Green products touting environmental features such as “recyclable,” “biodegradable” and “eco-friendly” seem to be everywhere from grocery stores to card shops to car dealers.
Every other advertisement seems to show a windmill, a field of grass, or other green scene seeking to give a product a green image.
But along with the rise in “green” marketing claims has come an increase in “greenwashing” — false or misleading green claims, said Scot Case, president of Terra Choice Environmental Marketing Inc. in Philadelphia.
When it comes to green products, buyers need to do their homework, and check out a company’s environmental track record, Case said. He advises looking for products certified by a qualified and independent third party such as EcoLogo or GreenSeal.
In 2007, his firm conducted a survey of 1,018 consumer products making 1,753 environmental claims. All but one of the claims were either false or misleading, Case said.
— A dishwasher detergent boasts “100 percent recycled paper” packaging, and yet the container is plastic.
— A caulking product claimed to be “Energy Star” certified, but Energy Star doesn’t certify such products.
Case said the vast majority of companies are not following marketing guidelines provided by the U.S. Environmental Protection Agency, the Federal Trade Commission and Consumers Union.
“The gist of the guidelines is that folks should be making specific, accurate environmental claims and should have substantial proof to back up the claims,” Case said. “It is a very simple litmus test that most companies are failing miserably.”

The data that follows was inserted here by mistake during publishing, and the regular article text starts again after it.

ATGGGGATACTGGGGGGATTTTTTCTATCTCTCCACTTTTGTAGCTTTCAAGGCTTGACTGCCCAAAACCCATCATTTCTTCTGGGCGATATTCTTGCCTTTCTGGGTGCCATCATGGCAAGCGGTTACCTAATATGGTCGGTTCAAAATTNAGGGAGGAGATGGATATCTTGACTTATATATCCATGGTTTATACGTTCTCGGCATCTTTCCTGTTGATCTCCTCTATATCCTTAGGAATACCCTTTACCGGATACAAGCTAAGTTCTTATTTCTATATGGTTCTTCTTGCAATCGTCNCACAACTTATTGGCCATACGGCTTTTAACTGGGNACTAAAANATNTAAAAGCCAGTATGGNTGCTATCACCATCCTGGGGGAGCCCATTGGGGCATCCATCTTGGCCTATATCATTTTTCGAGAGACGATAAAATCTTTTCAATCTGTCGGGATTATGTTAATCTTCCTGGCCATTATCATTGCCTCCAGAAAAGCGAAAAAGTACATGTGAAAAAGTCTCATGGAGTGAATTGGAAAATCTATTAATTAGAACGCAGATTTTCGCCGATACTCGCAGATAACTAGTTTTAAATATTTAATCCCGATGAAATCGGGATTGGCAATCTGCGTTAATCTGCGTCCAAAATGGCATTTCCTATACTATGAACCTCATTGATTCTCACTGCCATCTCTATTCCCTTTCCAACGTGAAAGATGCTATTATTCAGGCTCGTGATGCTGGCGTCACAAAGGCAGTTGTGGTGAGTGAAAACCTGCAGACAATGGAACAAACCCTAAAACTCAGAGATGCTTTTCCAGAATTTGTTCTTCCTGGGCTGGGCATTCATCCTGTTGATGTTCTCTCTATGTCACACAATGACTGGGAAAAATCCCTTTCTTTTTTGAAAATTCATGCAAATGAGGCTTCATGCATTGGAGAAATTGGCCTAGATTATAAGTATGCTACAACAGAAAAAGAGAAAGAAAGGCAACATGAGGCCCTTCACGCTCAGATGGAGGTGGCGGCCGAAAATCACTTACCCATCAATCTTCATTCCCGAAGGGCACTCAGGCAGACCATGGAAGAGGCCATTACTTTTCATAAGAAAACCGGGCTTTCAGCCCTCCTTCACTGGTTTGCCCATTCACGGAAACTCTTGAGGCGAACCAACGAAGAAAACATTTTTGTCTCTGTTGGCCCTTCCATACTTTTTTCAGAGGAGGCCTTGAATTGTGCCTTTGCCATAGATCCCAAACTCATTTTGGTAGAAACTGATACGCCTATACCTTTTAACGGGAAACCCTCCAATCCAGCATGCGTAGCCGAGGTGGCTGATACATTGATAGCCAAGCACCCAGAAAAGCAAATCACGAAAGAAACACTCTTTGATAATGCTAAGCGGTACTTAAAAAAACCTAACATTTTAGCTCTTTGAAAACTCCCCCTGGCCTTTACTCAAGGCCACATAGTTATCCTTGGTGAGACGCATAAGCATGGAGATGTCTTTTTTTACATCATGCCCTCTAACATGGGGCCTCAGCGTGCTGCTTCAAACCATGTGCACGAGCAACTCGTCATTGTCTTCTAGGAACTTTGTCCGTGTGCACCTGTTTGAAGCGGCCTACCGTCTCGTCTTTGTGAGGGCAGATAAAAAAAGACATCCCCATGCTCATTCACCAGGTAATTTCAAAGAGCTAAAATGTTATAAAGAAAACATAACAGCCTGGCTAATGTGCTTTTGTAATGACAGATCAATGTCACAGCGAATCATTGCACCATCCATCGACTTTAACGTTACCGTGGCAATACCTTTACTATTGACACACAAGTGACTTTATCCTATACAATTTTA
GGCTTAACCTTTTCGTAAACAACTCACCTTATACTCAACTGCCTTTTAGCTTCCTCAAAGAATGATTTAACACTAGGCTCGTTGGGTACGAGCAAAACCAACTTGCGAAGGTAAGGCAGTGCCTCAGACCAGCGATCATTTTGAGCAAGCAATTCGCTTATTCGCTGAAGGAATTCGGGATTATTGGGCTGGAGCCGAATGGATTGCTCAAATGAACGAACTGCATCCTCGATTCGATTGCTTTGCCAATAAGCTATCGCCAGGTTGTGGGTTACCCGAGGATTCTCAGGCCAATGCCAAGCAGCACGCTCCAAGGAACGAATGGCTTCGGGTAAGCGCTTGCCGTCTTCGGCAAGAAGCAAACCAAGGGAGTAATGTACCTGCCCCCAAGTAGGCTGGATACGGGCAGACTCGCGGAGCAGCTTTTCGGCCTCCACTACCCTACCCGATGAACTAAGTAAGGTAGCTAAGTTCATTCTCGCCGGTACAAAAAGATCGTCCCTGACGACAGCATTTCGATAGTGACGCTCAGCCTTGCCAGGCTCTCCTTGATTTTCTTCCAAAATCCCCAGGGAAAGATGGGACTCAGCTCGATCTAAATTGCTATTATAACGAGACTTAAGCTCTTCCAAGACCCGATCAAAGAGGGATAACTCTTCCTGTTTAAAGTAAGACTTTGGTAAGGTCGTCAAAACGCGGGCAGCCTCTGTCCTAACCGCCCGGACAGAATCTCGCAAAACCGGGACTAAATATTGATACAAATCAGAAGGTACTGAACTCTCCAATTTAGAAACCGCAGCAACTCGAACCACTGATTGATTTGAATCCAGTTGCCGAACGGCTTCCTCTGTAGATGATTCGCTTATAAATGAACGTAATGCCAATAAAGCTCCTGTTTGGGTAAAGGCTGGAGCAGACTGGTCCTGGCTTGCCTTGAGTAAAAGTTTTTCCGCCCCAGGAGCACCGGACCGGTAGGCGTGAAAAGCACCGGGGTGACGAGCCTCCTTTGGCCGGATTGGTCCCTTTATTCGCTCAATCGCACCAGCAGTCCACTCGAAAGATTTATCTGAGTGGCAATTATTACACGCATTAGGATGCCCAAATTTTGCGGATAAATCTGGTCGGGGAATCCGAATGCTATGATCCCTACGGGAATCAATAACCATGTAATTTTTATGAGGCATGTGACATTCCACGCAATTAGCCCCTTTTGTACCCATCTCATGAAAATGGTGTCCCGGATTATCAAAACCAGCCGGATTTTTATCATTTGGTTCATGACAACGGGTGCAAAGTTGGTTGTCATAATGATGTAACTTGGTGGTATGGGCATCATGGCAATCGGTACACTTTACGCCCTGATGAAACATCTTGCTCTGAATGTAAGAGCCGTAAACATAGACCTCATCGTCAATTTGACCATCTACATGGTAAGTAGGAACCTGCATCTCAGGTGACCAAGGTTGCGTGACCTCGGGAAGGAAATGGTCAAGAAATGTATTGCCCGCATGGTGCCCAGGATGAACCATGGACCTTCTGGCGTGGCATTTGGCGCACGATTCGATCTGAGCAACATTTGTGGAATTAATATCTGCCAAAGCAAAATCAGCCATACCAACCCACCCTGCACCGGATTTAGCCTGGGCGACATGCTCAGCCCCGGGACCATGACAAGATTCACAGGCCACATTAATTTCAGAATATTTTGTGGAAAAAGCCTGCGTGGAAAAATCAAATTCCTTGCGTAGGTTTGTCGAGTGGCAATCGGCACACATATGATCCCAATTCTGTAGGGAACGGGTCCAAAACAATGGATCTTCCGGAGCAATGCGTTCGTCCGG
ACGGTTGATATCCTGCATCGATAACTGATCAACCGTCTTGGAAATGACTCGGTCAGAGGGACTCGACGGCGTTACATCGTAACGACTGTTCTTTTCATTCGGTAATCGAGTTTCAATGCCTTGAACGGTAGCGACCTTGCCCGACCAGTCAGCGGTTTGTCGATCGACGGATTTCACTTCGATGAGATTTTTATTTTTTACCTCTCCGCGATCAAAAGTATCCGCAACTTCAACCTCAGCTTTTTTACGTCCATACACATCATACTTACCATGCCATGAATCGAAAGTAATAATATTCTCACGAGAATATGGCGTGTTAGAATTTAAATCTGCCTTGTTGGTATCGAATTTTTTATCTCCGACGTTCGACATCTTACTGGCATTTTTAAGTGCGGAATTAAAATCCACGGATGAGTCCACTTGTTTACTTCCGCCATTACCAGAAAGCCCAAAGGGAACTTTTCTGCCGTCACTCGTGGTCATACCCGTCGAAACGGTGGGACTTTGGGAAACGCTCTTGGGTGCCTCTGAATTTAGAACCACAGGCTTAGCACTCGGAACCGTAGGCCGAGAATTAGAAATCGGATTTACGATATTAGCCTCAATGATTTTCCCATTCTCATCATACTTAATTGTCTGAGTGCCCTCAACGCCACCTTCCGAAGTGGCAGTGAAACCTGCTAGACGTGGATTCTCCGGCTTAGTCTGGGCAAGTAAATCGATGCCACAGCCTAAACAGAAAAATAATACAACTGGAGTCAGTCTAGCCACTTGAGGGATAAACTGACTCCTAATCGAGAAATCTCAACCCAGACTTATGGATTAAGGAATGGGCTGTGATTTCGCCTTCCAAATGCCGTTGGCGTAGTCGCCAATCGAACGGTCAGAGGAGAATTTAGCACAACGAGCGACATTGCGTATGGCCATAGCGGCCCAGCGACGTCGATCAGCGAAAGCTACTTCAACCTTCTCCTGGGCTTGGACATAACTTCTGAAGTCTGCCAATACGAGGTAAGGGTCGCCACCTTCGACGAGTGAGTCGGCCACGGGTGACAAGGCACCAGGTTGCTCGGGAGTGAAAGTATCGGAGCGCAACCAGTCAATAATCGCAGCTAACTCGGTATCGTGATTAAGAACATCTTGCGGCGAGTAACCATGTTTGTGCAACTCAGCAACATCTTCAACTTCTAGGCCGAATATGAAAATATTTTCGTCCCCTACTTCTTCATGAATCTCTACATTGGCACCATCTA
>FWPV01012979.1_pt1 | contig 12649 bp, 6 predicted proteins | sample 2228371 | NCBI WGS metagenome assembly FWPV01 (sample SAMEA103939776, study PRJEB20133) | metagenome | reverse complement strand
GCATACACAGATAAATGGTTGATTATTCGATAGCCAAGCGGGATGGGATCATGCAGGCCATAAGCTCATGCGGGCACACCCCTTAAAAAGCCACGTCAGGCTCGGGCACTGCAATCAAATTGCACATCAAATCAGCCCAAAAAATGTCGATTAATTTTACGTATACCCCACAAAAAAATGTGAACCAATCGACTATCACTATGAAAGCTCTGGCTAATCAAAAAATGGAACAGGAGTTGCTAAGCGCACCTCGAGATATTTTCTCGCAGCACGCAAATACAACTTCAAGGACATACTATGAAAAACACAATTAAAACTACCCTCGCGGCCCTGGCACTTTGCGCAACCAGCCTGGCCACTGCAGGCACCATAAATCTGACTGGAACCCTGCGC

Kim Sheehan, a University of Oregon associate professor of advertising, said energy and automotive companies are among the worst offenders, with
advertising suggesting they are greener than they really are.
When an automaker touts the gas mileage its SUV gets by comparing it with other SUVs, “this is a false comparison,” she said “There are many cars that would give you better gas mileage that are not SUVs. You are talking about a group of cars that get horrible gas mileage.”
The University of Oregon, in conjunction with Austin, Texas-based EnviroMedia, created a “Greenwashing Index” Web site for consumers to rate green advertising. Since January 2007, 124 ads have been reviewed.
Still, there are no shortcuts for consumers to protect themselves from products with bogus green advertising.
Sheehan said she doesn’t trust green certifications and endorsements because they’re easy to obtain, and the product could also be changed for the worse later.
“There’s nothing to make it easier,” Sheehan said. “People have to make a little effort on their own.”